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Evaluating the AICPA’s CPA Horizons 2025

Kravitz, Richard H.The CPA Journal; New York Vol. 82, Iss. 11, (Nov 2012): 11-12,14.

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Abstract

In late November 2011, the AICPA released the results of CPA Horizons 2025: A Road Map for the Future, a strategic look into the next 15 years of the CPA profession that built on its 1998 Vision Project. With more than 5,600 CPAs participating through over 75,000 comments, in-person and online forums, focus groups, interactive surveys, and discussions led by a 21-member advisory body, the objective of this monumental study was to examine the current and future relevance of their Core Purpose, Values, Competencies, and Services” over the next 15 years. The report provided many positive and meaningful observations, recommendations on education and training, pride in the knowledge required to be a CPA, and pride in the CPA profession. In January 2011, Congress released The Financial Crisis Inquiry Report, an emotionally charged but formal response to the congressional investigation of the causes of the economic downturn.

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A “Road Map for the Future” or a More Socially Responsible Path?

In late November 2011, the AICPA released the results of CPA Horizons 2025: A Road Map for the Future, a strategic look into the next 15 years of the CPA profession that built on its 1998 Vision Project. With more than 5,600 CPAs participating through over 75,000 comments, in-person and online forums, focus groups, interactive surveys, and discussions led by a 21 -member advisory body, the objective of this monumental study was to examine “the current and future relevance of our Core Purpose, Values, Competencies, and Services” over the next 15 years (http://www.aicpa. org/Research/CPAHorizons2025/Downloa dableDocuments/cpa-horizons-reportweb.pdf).

The report provided many positive and meaningful observations, recommendations on education and training, pride in the knowledge required to be a CPA and pride in the CPA profession. It also defined the profession’s core purpose as “making sense of a changing and complex world,” which is relevant today and will remain relevant in the future. The core values and competencies identified in the report are shown in Exhibit 1.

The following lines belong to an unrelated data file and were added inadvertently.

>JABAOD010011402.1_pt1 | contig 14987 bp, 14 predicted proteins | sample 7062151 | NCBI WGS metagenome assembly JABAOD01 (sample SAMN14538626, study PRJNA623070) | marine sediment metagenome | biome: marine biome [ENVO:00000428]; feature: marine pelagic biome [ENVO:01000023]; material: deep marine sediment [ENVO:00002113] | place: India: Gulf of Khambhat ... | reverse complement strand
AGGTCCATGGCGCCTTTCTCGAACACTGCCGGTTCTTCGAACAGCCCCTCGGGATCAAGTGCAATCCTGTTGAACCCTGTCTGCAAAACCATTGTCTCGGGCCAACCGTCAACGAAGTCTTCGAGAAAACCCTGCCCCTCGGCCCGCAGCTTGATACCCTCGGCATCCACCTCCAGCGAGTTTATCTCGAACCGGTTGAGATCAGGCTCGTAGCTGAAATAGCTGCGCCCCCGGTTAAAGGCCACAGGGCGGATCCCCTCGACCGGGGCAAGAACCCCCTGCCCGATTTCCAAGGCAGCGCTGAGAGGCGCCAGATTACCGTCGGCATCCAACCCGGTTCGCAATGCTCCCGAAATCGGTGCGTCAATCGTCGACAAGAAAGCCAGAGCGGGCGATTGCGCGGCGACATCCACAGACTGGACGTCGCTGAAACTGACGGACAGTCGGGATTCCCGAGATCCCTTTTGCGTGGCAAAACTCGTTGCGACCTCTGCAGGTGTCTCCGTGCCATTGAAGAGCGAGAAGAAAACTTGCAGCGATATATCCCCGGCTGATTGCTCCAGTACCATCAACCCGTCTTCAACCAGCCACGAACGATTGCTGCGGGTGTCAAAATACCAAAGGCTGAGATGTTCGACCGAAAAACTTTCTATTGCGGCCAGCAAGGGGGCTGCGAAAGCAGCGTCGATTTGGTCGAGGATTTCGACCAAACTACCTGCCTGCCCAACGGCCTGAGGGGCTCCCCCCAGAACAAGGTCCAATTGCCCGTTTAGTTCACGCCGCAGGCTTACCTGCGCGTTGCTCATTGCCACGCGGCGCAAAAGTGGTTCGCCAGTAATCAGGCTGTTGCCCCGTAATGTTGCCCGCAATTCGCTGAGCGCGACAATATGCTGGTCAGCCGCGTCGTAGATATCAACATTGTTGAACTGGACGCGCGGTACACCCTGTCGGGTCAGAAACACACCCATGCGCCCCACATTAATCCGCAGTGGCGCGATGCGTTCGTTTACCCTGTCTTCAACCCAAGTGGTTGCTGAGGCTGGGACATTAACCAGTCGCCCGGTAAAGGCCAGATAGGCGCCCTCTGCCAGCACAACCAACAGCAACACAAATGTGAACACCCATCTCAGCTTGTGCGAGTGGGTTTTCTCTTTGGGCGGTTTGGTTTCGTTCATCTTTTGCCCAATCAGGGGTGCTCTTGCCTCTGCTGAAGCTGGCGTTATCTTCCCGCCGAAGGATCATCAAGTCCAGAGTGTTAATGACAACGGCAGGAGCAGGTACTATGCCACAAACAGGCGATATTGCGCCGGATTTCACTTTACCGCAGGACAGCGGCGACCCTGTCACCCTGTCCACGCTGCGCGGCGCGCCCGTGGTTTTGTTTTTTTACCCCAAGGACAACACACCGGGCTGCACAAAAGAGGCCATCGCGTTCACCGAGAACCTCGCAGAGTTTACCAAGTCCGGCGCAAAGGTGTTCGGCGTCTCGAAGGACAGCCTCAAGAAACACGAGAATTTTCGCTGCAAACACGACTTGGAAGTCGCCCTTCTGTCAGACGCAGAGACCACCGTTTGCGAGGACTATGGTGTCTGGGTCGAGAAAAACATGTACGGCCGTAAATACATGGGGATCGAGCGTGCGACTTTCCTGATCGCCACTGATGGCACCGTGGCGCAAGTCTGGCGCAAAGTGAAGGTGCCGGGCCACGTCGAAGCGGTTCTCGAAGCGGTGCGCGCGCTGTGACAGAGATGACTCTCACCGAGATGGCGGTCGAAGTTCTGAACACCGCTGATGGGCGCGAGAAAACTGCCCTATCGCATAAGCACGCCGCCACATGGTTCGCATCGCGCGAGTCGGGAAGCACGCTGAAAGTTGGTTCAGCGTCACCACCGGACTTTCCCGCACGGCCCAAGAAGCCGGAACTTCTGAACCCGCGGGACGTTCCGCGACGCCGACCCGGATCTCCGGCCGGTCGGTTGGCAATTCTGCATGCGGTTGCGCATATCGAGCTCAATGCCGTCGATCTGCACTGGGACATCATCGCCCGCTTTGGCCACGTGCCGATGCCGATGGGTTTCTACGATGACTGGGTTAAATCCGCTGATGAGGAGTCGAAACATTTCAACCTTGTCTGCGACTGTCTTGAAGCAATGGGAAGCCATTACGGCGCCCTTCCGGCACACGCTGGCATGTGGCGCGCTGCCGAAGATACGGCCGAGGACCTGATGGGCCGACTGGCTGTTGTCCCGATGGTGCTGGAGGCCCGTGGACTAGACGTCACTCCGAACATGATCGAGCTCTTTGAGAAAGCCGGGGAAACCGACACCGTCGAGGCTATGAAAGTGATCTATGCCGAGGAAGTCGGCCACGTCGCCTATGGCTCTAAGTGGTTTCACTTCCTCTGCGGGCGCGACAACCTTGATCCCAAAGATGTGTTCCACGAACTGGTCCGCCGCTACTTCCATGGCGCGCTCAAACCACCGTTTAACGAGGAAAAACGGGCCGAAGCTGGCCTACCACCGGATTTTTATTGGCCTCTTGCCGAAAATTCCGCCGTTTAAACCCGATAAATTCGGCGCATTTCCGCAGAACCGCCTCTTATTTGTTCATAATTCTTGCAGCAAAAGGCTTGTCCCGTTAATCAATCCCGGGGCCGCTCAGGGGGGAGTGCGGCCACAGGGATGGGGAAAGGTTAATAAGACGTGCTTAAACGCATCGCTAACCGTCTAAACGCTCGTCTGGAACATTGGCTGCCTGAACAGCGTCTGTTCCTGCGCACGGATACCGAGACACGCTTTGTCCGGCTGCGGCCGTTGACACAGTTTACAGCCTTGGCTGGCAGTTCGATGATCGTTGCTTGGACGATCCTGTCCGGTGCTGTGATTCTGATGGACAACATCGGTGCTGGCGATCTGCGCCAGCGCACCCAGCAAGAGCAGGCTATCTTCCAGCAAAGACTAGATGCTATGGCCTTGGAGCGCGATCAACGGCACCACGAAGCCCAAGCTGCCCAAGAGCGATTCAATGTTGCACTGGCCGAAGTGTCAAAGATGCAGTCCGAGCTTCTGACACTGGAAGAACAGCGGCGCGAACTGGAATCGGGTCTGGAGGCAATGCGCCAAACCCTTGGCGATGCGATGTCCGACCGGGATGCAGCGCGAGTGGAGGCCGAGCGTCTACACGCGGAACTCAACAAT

In the spirit of open dialogue and intellectual honesty as this 15-year journey begins, this author must say mat, unfortunately, CPA Horizons 2025 failed to address the most fundamental issue facing CPAs today: our role in society and the changes that we will need to make in order to remain relevant in the future.

The CPA profession faced almost exactly this same issue 100 years ago, when George May assumed legendary leadership of the accounting profession as head of Price Waterhouse in 1911. Should we follow in May’s footsteps and in his “zeal to protect the public trust”? Should we take this on as our principal obligation, our responsibility to protect the public? As May put it: “the high-minded accountant who undertakes to practice in this field assumes high ethical obligations. … Of all the groups of professions . . . there is none in which the practitioner is under a greater ethical obligation to persons who are not his immediate clients” (Twenty-five Years of Accounting Responsibility, 1911-1936, Price Waterhouse, 1936, p. 173). Should we employ accounting as a “social force” or continue the status quo and place client service over public service? (See Mike Brewster, Unaccountable: How the Accounting Profession Forfeited a Public Trust, Wiley, 2003, p. 98.)

Among investors, employees, shareholders, and the general public, the CPA brand is still the most trusted financial professional brand in America. But we are now at a crossroads. The question we need to ask is whether we should allow mis franchise to be continually diluted by abdicating all responsibility over financial reporting and auditing practices to the federal government and those bodies authorized to carry out its statutory authority – the SEC, the Public Company Accounting Oversight Board (PCAOB), and FASB. Is there not something more that a CPA should embrace? Unfortunately, these critical, pivotal issues were not addressed in the AICPA’s CPA Horizons 2025 report.

The Economic Realities of Recession